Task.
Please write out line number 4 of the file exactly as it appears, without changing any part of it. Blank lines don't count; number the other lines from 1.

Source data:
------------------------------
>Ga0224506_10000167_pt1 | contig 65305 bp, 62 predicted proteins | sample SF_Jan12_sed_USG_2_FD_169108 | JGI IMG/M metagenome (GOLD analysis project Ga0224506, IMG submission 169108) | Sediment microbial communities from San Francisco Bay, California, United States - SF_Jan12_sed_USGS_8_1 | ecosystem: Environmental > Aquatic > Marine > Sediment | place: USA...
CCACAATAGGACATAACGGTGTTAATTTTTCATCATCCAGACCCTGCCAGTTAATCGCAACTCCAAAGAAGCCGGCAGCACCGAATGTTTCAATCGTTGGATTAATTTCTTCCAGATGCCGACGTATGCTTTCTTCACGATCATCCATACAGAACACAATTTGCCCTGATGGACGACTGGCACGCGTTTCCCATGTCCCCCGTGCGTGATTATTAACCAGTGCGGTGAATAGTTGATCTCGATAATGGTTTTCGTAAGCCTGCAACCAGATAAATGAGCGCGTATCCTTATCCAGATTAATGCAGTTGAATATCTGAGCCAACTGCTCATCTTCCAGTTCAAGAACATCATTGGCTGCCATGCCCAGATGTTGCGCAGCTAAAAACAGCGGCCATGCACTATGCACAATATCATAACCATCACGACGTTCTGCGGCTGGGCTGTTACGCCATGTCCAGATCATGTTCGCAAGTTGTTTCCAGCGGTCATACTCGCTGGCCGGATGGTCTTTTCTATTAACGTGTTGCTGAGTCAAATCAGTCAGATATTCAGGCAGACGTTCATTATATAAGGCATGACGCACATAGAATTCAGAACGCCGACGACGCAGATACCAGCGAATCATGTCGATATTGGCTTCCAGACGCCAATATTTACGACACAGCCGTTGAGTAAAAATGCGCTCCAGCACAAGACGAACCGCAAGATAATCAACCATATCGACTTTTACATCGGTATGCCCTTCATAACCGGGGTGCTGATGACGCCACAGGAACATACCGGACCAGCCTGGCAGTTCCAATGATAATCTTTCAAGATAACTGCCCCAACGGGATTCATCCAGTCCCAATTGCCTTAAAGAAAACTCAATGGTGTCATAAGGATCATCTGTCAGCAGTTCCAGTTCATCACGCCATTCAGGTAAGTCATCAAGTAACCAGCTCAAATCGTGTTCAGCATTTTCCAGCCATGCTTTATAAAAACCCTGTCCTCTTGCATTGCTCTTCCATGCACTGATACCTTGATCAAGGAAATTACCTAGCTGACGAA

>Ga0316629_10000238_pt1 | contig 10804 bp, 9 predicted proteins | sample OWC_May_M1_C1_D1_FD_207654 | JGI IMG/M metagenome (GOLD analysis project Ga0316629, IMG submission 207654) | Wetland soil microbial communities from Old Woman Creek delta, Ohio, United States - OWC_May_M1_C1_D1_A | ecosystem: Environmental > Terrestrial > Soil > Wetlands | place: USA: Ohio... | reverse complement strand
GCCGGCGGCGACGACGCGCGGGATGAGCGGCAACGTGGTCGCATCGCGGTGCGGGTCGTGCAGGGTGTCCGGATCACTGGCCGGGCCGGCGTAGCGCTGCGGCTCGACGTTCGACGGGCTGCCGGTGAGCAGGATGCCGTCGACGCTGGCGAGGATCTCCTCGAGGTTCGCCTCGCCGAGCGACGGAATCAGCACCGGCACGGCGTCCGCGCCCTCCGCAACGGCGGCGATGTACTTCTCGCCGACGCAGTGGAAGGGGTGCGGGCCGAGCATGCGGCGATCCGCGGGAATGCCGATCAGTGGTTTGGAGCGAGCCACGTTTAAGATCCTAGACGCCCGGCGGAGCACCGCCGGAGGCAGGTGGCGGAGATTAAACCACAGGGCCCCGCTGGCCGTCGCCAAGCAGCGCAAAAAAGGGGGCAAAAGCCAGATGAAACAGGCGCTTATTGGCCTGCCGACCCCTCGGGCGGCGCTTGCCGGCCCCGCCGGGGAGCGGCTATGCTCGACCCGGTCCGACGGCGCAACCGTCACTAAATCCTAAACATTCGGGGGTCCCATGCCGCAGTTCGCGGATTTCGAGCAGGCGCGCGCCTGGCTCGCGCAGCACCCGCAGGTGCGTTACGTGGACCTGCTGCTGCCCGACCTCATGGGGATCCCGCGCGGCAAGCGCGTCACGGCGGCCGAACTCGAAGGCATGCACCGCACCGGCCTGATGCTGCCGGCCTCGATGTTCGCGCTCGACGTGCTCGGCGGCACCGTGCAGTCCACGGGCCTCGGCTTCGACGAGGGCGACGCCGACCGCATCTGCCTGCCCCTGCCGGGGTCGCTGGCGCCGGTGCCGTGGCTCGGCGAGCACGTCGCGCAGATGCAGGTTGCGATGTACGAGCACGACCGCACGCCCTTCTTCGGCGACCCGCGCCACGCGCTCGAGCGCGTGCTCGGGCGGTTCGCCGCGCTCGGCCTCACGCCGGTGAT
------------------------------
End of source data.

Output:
GCCGGCGGCGACGACGCGCGGGATGAGCGGCAACGTGGTCGCATCGCGGTGCGGGTCGTGCAGGGTGTCCGGATCACTGGCCGGGCCGGCGTAGCGCTGCGGCTCGACGTTCGACGGGCTGCCGGTGAGCAGGATGCCGTCGACGCTGGCGAGGATCTCCTCGAGGTTCGCCTCGCCGAGCGACGGAATCAGCACCGGCACGGCGTCCGCGCCCTCCGCAACGGCGGCGATGTACTTCTCGCCGACGCAGTGGAAGGGGTGCGGGCCGAGCATGCGGCGATCCGCGGGAATGCCGATCAGTGGTTTGGAGCGAGCCACGTTTAAGATCCTAGACGCCCGGCGGAGCACCGCCGGAGGCAGGTGGCGGAGATTAAACCACAGGGCCCCGCTGGCCGTCGCCAAGCAGCGCAAAAAAGGGGGCAAAAGCCAGATGAAACAGGCGCTTATTGGCCTGCCGACCCCTCGGGCGGCGCTTGCCGGCCCCGCCGGGGAGCGGCTATGCTCGACCCGGTCCGACGGCGCAACCGTCACTAAATCCTAAACATTCGGGGGTCCCATGCCGCAGTTCGCGGATTTCGAGCAGGCGCGCGCCTGGCTCGCGCAGCACCCGCAGGTGCGTTACGTGGACCTGCTGCTGCCCGACCTCATGGGGATCCCGCGCGGCAAGCGCGTCACGGCGGCCGAACTCGAAGGCATGCACCGCACCGGCCTGATGCTGCCGGCCTCGATGTTCGCGCTCGACGTGCTCGGCGGCACCGTGCAGTCCACGGGCCTCGGCTTCGACGAGGGCGACGCCGACCGCATCTGCCTGCCCCTGCCGGGGTCGCTGGCGCCGGTGCCGTGGCTCGGCGAGCACGTCGCGCAGATGCAGGTTGCGATGTACGAGCACGACCGCACGCCCTTCTTCGGCGACCCGCGCCACGCGCTCGAGCGCGTGCTCGGGCGGTTCGCCGCGCTCGGCCTCACGCCGGTGAT